When it comes to Christians who rise and fall in a way that grabs the world’s attention, Bill Hwang is one of the most memorable. But you still might not have heard of Hwang, even though his meteoric plummet happened less than one month ago.
Check out any financial website since late March, though, and ‘Bill Hwang’ appears. The reason is obvious when you discover that this wealthy Wall Street investor and son of a pastor might have lost somewhere between $US200 and $US100 billion. In a matter of days.
Hwang’s Archegos Capital Management was not just a workplace where its boss hosted Bible studies at 7am on a Friday. Archegos – a Greek word for ‘prince’ or ‘leader’, with biblical links to Jesus Christ – managed money for a few families, including a reported $US10 billion of Hwang’s own.
As The Wall Street Journal summarised: “The firm used borrowed money to buy substantial stakes in media and internet companies, including ViacomCBS. That position went south [in late March] after Viacom’s share price dropped, prompting Wall Street firms that had invested in Archegos to demand it make up some of those losses.”
When the ViacomCBS shares tanked, Hwang’s position collapsed because he had become its “single largest institutional investor”. Archegos defaulted, so stocks linked to it were liquidated fast, as other financial institutions raced to control the damage.
While no-one is accusing Hwang of illegal activity, the US Securities and Exchange Commission is investigating and money-making types appear shocked by the enormity of Archegos’ losses. Part of it stems from Hwang being largely unknown, running a family business that does not face the same scrutiny or regulations as firms which deal with external money.
As reported by the Australian Financial Review, “Hwang has [laid] low, issuing only a short statement calling this a ‘challenging time’ for Archegos.”
“I cannot think of another foundation or individual that has given significant donations to as many Christian organisations as [Hwang] has.” – Warren Cole Smith
It must also be challenging for The Grace and Mercy Foundation, a Christian charity started by Hwang which is one of the USA’s largest. With a reported $US470 million in assets, Grace and Mercy is the most glaring witness to Hwang’s personal faith.
“I cannot think of another foundation or individual that has given significant donations to as many Christian organisations as he has,” Warren Cole Smith told The Washington Post. Smith leads MinistryWatch, which monitors the finances of Christian ministries.
According to Forbes, Hwang has put about $US590 million into the foundation, which has contributed millions to Christian not-for-profits or institutions such as Fuller Theological Seminary, Washington DC’s Museum of the Bible, Tim Keller’s Redeemer Presbyterian Church – and Ravi Zacharias International Ministries.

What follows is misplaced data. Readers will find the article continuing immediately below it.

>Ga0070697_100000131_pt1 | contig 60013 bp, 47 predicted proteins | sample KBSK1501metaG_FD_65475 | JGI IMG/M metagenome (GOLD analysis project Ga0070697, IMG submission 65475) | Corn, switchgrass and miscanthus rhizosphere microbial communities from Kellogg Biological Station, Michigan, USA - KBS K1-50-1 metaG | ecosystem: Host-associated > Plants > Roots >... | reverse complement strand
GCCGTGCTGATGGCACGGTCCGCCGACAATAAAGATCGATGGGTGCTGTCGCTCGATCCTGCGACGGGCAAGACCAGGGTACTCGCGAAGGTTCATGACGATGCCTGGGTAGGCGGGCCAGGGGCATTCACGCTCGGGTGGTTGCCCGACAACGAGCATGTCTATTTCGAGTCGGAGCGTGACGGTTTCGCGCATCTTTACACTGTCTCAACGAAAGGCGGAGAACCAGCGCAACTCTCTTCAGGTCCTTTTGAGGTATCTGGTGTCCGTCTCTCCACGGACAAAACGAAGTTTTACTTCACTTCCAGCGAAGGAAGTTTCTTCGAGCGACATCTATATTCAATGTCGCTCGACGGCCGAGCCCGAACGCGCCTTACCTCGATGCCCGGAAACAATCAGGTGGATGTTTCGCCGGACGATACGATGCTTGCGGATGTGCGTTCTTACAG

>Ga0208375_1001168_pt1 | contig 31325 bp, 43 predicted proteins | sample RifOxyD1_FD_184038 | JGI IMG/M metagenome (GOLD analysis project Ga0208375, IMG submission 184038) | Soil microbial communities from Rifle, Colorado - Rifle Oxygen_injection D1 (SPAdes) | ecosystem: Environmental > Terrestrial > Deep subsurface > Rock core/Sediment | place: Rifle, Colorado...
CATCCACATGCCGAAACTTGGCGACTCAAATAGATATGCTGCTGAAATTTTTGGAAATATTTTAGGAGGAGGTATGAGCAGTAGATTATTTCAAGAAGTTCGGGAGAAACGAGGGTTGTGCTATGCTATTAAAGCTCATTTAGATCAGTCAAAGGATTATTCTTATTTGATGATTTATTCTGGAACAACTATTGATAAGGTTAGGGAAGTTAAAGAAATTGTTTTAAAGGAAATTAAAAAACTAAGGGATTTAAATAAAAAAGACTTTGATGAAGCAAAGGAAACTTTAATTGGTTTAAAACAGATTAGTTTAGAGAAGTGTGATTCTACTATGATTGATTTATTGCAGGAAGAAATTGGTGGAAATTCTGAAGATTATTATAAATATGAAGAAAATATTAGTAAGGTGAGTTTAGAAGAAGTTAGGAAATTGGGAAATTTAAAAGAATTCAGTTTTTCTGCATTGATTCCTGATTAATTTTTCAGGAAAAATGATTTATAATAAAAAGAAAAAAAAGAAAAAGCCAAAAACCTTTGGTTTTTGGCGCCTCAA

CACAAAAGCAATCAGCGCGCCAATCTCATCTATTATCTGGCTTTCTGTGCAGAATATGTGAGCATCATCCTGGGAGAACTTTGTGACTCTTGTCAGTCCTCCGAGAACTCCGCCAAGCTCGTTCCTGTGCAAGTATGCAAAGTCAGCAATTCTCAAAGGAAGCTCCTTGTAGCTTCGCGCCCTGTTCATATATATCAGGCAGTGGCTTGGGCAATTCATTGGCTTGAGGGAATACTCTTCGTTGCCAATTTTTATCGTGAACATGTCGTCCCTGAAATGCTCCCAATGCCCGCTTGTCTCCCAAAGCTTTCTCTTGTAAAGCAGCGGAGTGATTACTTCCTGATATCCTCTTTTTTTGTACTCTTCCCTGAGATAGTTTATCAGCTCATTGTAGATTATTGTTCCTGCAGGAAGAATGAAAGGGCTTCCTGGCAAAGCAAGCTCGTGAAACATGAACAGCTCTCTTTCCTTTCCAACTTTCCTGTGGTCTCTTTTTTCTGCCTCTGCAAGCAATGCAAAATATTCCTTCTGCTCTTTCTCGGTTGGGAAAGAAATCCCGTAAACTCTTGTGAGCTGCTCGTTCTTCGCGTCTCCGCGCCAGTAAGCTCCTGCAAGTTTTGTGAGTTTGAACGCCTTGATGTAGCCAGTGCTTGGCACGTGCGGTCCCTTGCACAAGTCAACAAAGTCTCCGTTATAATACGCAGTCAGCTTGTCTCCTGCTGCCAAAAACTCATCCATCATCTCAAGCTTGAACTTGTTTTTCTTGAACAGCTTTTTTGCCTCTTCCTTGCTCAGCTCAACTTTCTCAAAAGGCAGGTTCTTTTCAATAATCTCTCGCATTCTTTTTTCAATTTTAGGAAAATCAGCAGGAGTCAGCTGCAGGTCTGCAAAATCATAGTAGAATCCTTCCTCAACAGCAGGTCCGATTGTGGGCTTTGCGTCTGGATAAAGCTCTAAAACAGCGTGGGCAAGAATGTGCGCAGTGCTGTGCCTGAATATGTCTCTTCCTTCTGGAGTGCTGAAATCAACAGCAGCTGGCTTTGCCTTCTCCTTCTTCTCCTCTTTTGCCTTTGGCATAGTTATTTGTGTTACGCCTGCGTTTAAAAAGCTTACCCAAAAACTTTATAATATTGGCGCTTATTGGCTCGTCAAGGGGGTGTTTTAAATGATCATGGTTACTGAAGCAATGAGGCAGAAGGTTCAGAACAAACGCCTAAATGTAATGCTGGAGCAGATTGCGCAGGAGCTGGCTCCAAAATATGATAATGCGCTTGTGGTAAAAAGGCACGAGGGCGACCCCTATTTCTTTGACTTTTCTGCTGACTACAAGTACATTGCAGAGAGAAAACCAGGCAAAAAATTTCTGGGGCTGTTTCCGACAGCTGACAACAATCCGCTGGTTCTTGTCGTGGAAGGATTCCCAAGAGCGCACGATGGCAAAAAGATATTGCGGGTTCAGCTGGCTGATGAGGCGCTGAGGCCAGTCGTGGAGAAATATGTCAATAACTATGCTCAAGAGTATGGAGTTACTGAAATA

“When we create good companies through the capitalism that God has allowed, it enhances people’s lives … God delights in those things,” Hwang said in 2019, in a Grace and Mercy video here.
“I invest with God’s perspective, according to his timing.”
Described in the past few weeks as a Christian capitalist and part of a “faith in finance movement”, Hwang made his recent fortune fast through taking big risks – while living in a relatively modest home and not seeking the spotlight.
The son of a South Korean pastor, Hwang moved to Las Vegas when he was a teen. He learned to speak English while working at McDonald’s and further studies in finance brought him to the attention of “hedge fund legend” Julian Robertson in the late 1990s.
“Hwang has shared this story as a ‘come to Jesus’ moment …”
Hwang helped Robertson break into Korean markets and things were going super-profitably until big losses in 2008. Then, in 2012, Hwang’s Tiger Asia firm pleaded guilty to “wire fraud”. According to Bloomberg: “The [Securities and Exchange Commission] said the firm used inside information to trade in shares of two Chinese banks. Hwang and his firm ended up paying $60 million to settle the criminal and civil charges.
“The SEC banned him from managing outside money and Hong Kong authorities prohibited him from trading there for four years (the ban ended in 2018).”
People close to Hwang told The Washington Post that since then “he has shared this story as a ‘come to Jesus’ moment, where he would say that he had a sort of spiritual awakening after being caught by the SEC”. Also quoted is Rick Mouw, a former president of Fuller Theological Seminary, who brought Hwang on the Fuller board after successful investments for the college.
“I have talked a lot with Bill about ethical and spiritual challenges in his work,” Mouw told The Washington Post. “I’ve always found him to be very eager to think in Christian ways.”
Before the SEC ban ended, Hwang was able to return to Wall Street – as a trader for a family firm, not a major hedge fund. But his eye-watering loss a few weeks ago throw serious doubt about what sort of comeback Hwang might yet make in the world of high finance.
“While reading the Bible, I realised that God likes setting a fair value,” Hwang described his approach to investing, in 2019.
“Helping companies establish an appropriate market price by making investments, and supporting them to do well, is all part of God’s work.”